Description The present invention relates to communication circuits, and more particularly, a circuit for adaptive equalization of a communication channel. Communication of signals over backplane For short-haul communication, such as for the computer server in However, every transmission line has a finite bandwidth, and for signal bandwidths that are comparable to or exceed the transmission line (channel) bandwidth, intersymbol interference may present a problem. Furthermore, actual transmission lines may have dispersion, whereby different spectral portions of a signal travel at different speeds. This may result in pulse spreading, again leading to intersymbol interference. As a practical example, for high data rates such as 10 Gbps (Giga bits per second), the transmission lines used with backplanes or motherboards are such that intersymbol interference is present. Channel equalization is a method in which one or more filters are employed to equalize the channel to help mitigate intersymbol interference. These filters may be sampled-data (discrete-time) filters, where a time index t is a discrete variable, or they may be continuous-time filters, where the time index is a continuous variable. Many channel equalizers are realized by a Finite Impulse Response (FIR) filter employed at the receiver. A FIR is a sampled-data filter. In many adaptive equalization schemes, the filter vector is updated during a training time interval, and then remains fixed for some period of time. During training, a known sequence is transmitted over a communication channel to the receiver, and the filter vector is synthesized during the training time interval. Many algorithms have been developed to synthesize the filter vector. The well-known LMS (Least Mean Square) algorithm is an iterative technique based upon the method of steepest descent (gradient) to minimize a squared error. The LMS algorithm may be written as the following iterative procedure performed during the training time interval:
t+1)= (t)+μ[Kd(t)−z(t)] (t),where _{i}=x(t−i) for i=0, 1, . . . , n−1, μ is a positive weight determining the filter “memory” or “window size” and may be viewed as the step-size in the steepest descent method, d(t) represents the known transmitted data during the training time interval (the training sequence), and K is a positive scale factor. The above iteration is performed during a training time interval t=1, . . . , T, where an initial In many analog implementations the filter weights assume discrete values limited to some fixed range, and the scale factor K takes into account this finite range of the filter weights as well as practical implementations of the filtering. For example, for bipolar differential signaling the known training sequence d(t) may take on either of the values V To simplify the computations needed to synthesize the filter vector, the so-called sign-sign-LMS algorithm has been used:
t+1)= (t)+μsgn{[Kd(t)−z(t)]}sgn{ (t)},where sgn{ } is the sign function. The sign-sign-LMS algorithm, although widely used due to its simplicity of implementation, has been found to have some undesirable properties when used in adaptive high-speed equalizers with relatively low to moderate length words (e.g., four to six bits) for the filter weights. Because the probability of filter weight update during adaptation is high, there is a significant amount of residual noise in the filter weights, even after convergence of the algorithm. This residual noise may be reduced by choosing a longer window (smaller μ), but this increases the convergence time, or in other words, the training time interval. Another disadvantage found in many instances is that the converged filter weights are relatively sensitive to the scale factor K, whose optimum value has been found to be difficult to determine. t+1)= (t)+μ[sgn{d(t)}−sgn{z(t)−Kd(t)}]sgn{ (t)}, (1)which may be termed the conditional update sign-sign LMS algorithm. Equalizer 402 is a FIR filter with filter weights [ t)]_{i}, i=0, 1, . . . , n−1, and provides the filtered output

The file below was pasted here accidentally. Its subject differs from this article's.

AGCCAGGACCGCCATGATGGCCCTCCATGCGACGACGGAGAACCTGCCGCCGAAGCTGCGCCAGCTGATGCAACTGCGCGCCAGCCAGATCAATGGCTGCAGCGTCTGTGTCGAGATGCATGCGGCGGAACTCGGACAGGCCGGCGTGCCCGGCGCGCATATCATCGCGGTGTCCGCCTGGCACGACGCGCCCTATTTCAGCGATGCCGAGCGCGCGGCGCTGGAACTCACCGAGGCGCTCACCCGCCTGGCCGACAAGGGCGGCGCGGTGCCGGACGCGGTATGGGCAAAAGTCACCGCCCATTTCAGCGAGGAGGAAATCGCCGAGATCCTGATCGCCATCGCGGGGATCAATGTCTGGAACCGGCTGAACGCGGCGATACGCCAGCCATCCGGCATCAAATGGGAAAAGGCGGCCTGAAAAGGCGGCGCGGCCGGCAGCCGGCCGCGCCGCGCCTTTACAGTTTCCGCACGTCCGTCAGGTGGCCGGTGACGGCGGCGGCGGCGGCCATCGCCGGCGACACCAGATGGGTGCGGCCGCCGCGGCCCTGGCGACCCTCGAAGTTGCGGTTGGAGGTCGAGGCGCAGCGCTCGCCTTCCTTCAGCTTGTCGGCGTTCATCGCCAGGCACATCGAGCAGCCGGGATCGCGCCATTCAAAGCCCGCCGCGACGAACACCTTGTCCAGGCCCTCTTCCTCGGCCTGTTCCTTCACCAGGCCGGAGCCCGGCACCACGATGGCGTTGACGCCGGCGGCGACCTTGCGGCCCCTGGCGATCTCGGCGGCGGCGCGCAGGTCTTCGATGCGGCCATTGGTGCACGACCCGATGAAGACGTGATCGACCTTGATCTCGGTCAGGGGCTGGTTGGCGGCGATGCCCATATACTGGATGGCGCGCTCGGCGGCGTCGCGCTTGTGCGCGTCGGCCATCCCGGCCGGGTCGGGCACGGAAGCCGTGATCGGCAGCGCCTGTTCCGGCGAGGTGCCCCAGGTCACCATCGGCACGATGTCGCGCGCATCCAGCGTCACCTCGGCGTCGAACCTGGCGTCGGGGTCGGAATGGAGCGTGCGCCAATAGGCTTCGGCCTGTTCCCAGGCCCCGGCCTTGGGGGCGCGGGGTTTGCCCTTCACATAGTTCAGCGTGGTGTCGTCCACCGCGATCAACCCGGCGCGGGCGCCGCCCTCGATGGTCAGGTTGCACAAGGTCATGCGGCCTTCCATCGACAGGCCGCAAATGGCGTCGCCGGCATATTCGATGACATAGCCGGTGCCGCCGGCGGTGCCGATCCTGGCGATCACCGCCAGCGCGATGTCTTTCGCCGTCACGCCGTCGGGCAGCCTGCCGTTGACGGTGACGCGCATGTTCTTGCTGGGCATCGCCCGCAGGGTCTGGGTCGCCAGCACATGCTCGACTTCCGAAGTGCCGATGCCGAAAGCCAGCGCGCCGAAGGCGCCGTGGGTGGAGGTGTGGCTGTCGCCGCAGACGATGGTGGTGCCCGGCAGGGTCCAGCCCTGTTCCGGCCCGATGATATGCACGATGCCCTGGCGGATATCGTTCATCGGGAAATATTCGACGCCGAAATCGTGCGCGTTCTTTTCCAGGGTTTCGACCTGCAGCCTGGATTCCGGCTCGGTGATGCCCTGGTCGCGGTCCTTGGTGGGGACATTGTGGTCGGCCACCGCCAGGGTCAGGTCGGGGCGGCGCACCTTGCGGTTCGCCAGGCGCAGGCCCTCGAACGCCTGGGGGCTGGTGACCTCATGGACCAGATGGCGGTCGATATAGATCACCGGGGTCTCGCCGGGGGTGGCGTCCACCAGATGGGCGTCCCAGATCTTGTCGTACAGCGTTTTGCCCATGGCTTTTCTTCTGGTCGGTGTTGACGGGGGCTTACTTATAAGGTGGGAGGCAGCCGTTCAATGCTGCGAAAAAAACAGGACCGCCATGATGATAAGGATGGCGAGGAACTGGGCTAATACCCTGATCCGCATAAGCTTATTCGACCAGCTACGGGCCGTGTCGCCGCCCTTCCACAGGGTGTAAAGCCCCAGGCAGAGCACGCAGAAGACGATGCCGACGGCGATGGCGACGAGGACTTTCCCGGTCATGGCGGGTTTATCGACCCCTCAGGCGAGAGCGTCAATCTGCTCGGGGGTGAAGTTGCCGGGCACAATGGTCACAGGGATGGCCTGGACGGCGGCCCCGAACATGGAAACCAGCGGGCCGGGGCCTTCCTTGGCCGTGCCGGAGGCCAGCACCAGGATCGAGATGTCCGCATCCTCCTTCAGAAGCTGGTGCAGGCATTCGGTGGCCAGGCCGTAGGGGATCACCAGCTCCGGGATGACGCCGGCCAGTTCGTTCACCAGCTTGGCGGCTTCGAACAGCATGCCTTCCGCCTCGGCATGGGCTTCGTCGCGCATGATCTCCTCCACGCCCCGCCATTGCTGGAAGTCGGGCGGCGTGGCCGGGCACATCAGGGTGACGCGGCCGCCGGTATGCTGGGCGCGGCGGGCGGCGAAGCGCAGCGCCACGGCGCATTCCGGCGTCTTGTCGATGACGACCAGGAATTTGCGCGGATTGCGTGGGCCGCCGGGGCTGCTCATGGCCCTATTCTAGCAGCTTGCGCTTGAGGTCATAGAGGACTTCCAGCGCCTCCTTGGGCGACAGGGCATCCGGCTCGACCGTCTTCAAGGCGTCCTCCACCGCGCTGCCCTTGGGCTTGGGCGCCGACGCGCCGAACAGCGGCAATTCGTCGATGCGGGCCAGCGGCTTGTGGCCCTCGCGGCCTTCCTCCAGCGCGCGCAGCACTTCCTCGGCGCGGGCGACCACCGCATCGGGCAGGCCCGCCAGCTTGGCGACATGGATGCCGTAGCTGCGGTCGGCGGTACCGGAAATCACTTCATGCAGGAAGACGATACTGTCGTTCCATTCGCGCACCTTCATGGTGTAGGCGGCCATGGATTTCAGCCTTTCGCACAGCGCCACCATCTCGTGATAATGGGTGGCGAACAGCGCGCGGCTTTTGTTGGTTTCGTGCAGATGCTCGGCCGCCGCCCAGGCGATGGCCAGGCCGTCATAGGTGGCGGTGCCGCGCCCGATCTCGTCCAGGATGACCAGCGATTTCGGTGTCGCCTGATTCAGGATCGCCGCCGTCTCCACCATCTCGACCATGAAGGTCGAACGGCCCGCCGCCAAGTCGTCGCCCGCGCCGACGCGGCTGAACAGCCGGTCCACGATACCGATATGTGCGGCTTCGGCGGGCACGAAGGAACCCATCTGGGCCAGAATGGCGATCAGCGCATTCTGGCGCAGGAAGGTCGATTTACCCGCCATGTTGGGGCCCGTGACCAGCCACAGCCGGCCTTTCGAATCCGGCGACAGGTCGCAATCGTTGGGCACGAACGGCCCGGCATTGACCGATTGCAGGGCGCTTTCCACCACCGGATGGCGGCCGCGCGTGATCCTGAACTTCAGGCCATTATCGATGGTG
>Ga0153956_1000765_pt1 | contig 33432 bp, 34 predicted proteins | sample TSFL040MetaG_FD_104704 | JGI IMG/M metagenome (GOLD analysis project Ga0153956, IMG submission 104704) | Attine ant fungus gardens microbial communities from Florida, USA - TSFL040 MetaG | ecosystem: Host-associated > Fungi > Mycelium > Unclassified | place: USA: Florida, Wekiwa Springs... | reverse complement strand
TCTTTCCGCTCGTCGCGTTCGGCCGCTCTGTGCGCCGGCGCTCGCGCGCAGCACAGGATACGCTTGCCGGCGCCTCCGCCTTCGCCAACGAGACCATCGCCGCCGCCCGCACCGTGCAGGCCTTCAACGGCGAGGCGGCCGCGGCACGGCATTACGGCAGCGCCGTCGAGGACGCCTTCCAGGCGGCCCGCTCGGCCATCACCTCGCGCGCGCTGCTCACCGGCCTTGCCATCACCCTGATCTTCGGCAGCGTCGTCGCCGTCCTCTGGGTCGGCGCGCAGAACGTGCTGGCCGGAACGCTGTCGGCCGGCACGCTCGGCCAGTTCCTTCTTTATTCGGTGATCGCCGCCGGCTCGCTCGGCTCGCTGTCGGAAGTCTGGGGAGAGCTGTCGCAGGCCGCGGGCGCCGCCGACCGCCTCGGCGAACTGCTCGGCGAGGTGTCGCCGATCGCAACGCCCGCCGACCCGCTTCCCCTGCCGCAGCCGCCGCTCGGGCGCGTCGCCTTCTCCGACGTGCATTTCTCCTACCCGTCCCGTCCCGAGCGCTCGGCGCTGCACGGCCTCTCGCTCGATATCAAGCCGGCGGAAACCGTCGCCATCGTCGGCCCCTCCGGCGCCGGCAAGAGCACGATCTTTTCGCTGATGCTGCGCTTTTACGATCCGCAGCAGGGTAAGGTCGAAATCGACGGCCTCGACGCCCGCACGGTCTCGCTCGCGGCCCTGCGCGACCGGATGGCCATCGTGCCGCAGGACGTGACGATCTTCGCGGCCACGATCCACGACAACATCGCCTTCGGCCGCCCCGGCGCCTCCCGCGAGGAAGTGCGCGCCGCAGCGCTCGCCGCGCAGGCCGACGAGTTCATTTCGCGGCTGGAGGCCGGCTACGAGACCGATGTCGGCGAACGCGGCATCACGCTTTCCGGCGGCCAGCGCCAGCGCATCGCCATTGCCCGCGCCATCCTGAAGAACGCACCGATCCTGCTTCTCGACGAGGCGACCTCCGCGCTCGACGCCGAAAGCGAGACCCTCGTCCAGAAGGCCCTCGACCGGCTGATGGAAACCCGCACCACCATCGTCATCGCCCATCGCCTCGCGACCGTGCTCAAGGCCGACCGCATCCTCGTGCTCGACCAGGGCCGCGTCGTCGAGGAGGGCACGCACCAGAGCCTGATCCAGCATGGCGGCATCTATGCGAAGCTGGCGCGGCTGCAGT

Data symbol generator Symbol-to-voltage converter Multiplier Comparator At the end of the training sequence, the filter weights for equalization are given by Multipliers A circuit to implement multiplication in the analog domain utilizing differential signals is shown in The voltage developed at nodes An example of voltage-to-current converter Referring now to voltage-to-current converter The betas of pMOSFET With pMOSFETs To simplify the discussion of how multiplication is performed, we may without loss of generality normalize the filter weights to integers. This is so because γ[ The multiplier circuit structure represented by current source The addition operation indicated by summer The combination of loads If more current is sourced to input port An argument similar to that which was made with respect to the voltage-to-current converter in As discussed earlier, the scale factor K takes into account various scaling factors due to the communication channel and circuit implementation. The scale factor K affects the available noise margin, so it is important to set its value appropriately. The optimal value for K depends on the communication channel characteristics, which usually are not known a priori. A relatively simple method for calibrating K making use of a received training sequence is shown in the flow diagram of In block The overflow count threshold λ and scale factor calibration increment Δ are chosen before calibration is performed. These scalars may be determined offline via simulations with expected communication channels. In some embodiments, the overflow count threshold may be set to a value less than 1% of the length of the training sequence. The calibration increment trades off coarseness with the number of times block A hardware implementation for the calibration method of Summer Functional units The method outlined in Many modifications may be made to the disclosed embodiments without departing from the scope of the invention as claimed below. For example, in the case of single-ended signaling, one of the input voltages to the various voltage-to-current converters is held constant instead of being part of a differential signal. Furthermore, the circuit structure disclosed here to implement weight multiplication in the analog domain merely serves as an example, and is not meant to limit the scope of the invention in any way. For example, it is to be noted that the channel width-to-length ratios for the pMOSFETs used in the current multiplier need not be powers of two. That is, it is not necessary that multiplication be performed in binary arithmetic. Also, the duals to the disclosed circuits may be implemented, where nMOSFETs replace pMOSFETs, and pMOSFETs replace nMOSFETs. Other circuit structures for performing multiplication and summation in the analog domain may be employed. Indeed, the multiplication and summation may also be performed entirely in the digital domain, although such circuit implementations, which would require analog-to-digital converters, may at this time not be practical for high-speed communication channels. The partitioning of a circuit into simpler, functional units is somewhat arbitrary, and the particular functional units disclosed here are not meant to limit the scope of the invention. Various functional units may be combined into more complicated functional units, and functional units may be partitioned into simpler functional units. An example is the combining of functional units It is also to be understood in the claims below that the various summers and multipliers, whether realized in the digital domain or analog domain, may perform their indicated operations only approximately. For example, in the analog domain, it is not possible to match transistors exactly, so that a multiplication is not exact. Or, for example, in the digital domain there may be a numerical overflow. Regarding calibration of the scale factor K, training sequences for the calibration may be a repetition of a training sequence, or segments of one long training sequence. Furthermore, the increment used in block Patent Citations